Tuesday, January 6, 2009

As For Observation Wheels...


"Hey! have you heard that June Allyson gave a concert downtown? I heard there was not a dry seat in the house" -anonymous


If anyone has ever had trouble getting to a bathroom when nature could not wait, you could see the true challenge of the incident that occurred a few weeks ago at the Singapore Flyer. The world's largest observation wheel- standing tall at over 164 meters- came to a stop, leaving 173 people stranded for over seven hours. Granted, there are worse things that can happen, but even then, the unexpected can become hazardous.

As one of those cannisters curls aroung the highest point on the wheel, the occupants are standing more than one and one-half football fields' length above ground. Here is a description of these observation rooms:

Singapore Flyer capsules are fitted with the latest cooling system, supported by a back-up air conditioning system and a solid roof. Passengers need not suffer from the heat when the capsule is 165 metres above the ground, for the capsules are fitted with UV protection to shield them from the blazing Singapore sun. The precision wind engineering also allows passengers to sit back, relax, and enjoy the spectacular skyline without worrying about any movements or vibrations.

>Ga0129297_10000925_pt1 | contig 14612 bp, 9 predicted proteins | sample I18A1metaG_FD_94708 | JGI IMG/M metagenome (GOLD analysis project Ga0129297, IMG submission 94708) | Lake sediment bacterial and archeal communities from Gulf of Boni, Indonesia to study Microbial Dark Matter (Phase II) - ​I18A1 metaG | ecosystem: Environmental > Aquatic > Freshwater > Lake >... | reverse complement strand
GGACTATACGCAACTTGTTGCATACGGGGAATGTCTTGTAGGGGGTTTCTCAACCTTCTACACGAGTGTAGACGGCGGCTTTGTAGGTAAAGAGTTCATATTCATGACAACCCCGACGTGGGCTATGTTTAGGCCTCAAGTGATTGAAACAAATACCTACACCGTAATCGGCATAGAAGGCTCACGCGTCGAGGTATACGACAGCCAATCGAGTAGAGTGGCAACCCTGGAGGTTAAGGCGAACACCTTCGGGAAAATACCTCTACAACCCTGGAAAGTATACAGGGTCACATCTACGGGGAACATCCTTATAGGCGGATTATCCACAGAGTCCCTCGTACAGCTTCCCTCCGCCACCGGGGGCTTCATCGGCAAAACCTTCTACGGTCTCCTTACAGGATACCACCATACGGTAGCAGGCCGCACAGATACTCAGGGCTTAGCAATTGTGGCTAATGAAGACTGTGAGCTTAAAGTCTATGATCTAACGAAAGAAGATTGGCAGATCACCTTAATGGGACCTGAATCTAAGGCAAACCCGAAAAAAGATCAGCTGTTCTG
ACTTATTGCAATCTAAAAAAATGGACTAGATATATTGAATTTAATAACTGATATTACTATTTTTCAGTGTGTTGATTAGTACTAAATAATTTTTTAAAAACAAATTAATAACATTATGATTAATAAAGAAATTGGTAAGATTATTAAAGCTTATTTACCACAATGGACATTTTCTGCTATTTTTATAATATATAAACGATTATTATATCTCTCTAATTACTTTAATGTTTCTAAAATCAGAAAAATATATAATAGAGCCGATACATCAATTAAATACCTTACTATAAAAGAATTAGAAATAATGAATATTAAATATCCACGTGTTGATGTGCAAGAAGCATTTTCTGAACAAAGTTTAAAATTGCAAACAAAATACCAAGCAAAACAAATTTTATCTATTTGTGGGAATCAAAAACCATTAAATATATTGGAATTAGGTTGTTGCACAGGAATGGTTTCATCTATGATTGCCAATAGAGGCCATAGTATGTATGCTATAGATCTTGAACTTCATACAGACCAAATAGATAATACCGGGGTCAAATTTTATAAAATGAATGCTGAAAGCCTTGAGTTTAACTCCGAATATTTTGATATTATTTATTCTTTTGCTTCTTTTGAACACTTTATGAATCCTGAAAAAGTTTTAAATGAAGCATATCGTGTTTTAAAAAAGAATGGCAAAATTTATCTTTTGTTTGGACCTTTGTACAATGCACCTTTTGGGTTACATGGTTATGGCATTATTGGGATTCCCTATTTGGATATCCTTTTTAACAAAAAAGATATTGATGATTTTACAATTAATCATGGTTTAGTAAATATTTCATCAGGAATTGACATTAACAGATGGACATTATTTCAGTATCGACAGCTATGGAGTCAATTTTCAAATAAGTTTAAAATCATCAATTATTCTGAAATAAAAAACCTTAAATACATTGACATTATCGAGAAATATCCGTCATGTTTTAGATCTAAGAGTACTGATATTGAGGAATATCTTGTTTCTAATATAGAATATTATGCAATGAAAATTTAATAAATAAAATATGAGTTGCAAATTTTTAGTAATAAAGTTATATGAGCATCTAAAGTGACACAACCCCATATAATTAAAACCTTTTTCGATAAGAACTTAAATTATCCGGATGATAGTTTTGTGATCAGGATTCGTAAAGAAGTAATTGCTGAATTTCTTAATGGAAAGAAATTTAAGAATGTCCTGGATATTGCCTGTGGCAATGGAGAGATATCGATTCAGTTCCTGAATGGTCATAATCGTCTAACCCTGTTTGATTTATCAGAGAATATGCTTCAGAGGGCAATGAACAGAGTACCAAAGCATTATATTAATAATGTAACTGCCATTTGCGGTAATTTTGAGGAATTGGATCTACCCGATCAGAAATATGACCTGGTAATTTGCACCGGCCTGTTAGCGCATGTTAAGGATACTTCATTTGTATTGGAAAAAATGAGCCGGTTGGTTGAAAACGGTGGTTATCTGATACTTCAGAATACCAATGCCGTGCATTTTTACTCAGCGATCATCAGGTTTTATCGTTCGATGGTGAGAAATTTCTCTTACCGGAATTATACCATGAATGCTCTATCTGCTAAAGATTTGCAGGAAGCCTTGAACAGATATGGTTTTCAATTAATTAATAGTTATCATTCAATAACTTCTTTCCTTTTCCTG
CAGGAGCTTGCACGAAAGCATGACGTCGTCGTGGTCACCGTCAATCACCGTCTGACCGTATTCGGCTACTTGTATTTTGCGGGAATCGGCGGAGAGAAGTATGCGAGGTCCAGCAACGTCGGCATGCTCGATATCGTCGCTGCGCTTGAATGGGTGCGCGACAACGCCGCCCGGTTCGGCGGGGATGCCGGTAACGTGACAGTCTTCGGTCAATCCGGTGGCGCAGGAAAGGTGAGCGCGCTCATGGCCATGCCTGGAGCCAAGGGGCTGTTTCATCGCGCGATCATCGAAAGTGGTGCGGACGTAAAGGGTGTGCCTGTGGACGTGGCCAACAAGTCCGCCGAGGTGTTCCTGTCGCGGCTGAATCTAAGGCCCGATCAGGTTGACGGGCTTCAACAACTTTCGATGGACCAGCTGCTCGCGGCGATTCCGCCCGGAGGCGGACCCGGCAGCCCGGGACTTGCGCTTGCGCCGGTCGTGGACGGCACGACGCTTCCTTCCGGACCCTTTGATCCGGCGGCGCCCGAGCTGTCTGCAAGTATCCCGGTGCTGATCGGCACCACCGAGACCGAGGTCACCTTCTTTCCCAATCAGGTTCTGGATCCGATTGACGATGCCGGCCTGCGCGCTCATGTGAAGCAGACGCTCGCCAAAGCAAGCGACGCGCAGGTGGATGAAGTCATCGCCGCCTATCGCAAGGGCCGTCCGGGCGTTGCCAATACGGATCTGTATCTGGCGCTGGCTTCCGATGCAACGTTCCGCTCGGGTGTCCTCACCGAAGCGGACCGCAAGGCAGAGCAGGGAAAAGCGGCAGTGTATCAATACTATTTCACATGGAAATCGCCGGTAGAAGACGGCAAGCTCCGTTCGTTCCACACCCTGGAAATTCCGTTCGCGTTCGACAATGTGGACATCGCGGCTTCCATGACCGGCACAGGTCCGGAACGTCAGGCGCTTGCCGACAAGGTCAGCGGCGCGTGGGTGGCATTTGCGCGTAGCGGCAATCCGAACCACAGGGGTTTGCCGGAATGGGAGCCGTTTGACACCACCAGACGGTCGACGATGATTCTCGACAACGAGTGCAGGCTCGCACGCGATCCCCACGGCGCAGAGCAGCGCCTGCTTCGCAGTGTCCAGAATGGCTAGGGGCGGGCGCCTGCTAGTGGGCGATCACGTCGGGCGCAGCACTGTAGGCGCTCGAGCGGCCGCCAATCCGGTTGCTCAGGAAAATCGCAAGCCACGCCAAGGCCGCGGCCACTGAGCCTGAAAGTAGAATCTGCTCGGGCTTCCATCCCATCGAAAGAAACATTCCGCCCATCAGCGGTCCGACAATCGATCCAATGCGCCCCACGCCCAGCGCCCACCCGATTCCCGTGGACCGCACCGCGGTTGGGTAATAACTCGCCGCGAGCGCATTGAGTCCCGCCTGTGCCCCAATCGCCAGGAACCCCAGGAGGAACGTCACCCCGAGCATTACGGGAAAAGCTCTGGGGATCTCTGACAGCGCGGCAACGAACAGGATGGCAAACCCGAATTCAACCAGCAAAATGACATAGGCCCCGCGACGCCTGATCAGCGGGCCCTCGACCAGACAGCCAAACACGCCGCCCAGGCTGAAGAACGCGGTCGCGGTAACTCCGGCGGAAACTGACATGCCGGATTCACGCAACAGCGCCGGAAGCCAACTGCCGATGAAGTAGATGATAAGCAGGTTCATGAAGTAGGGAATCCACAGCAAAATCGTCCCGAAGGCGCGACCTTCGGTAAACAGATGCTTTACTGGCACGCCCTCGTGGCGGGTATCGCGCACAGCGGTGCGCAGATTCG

Ergonomically designed, each capsule measures 4 metres by 7 metres and has an interior space of 28 square metres, comfortably accommodating a maximum of 28 passengers. The flyer also has elderly and wheelchair friendly synchronised double door entry/exit systems.



But, once again, I assert that when something unlikely happens, like last month's fire in the control room, and the wheel has to shut down for over seven hours, what comforts do we have then? I figure: sure, I could stay on this ride for half an hour longer than the standard ride (each revolution takes approximately thirty minutes). But ideally, I know that wherever I am in the course of a day, I like to know that if I am in this capsule with family or friends for longer than half an hour, I want to know a bathroom will be available. Biology can be an ikssue if the riders had just finished eating. One person discussing this with me said , “well, they can just hold it!”

Time with family and friends can become more intimate, and more intense if that last bowl of rice with sambal, or that last cup of tea wants liberation before you do.



These are the memories of a lifetime, and I am grateful no one got hurt seriously when operations of the Flyer stopped. Of the people on board, two ended up in thje hospital for extended stays, and I have heard of no one seriously injured.

I am an epileptic. I am thinking how forgetting to take my medicine could affect me under those conditions. I suppose I have to be ready for anything. I am thinking how the views of Malaysia and Indonesia will seem most unimportant after such an experience. I am thinking how I would manage such a day now that my own neurology is under investigation.

As an aside: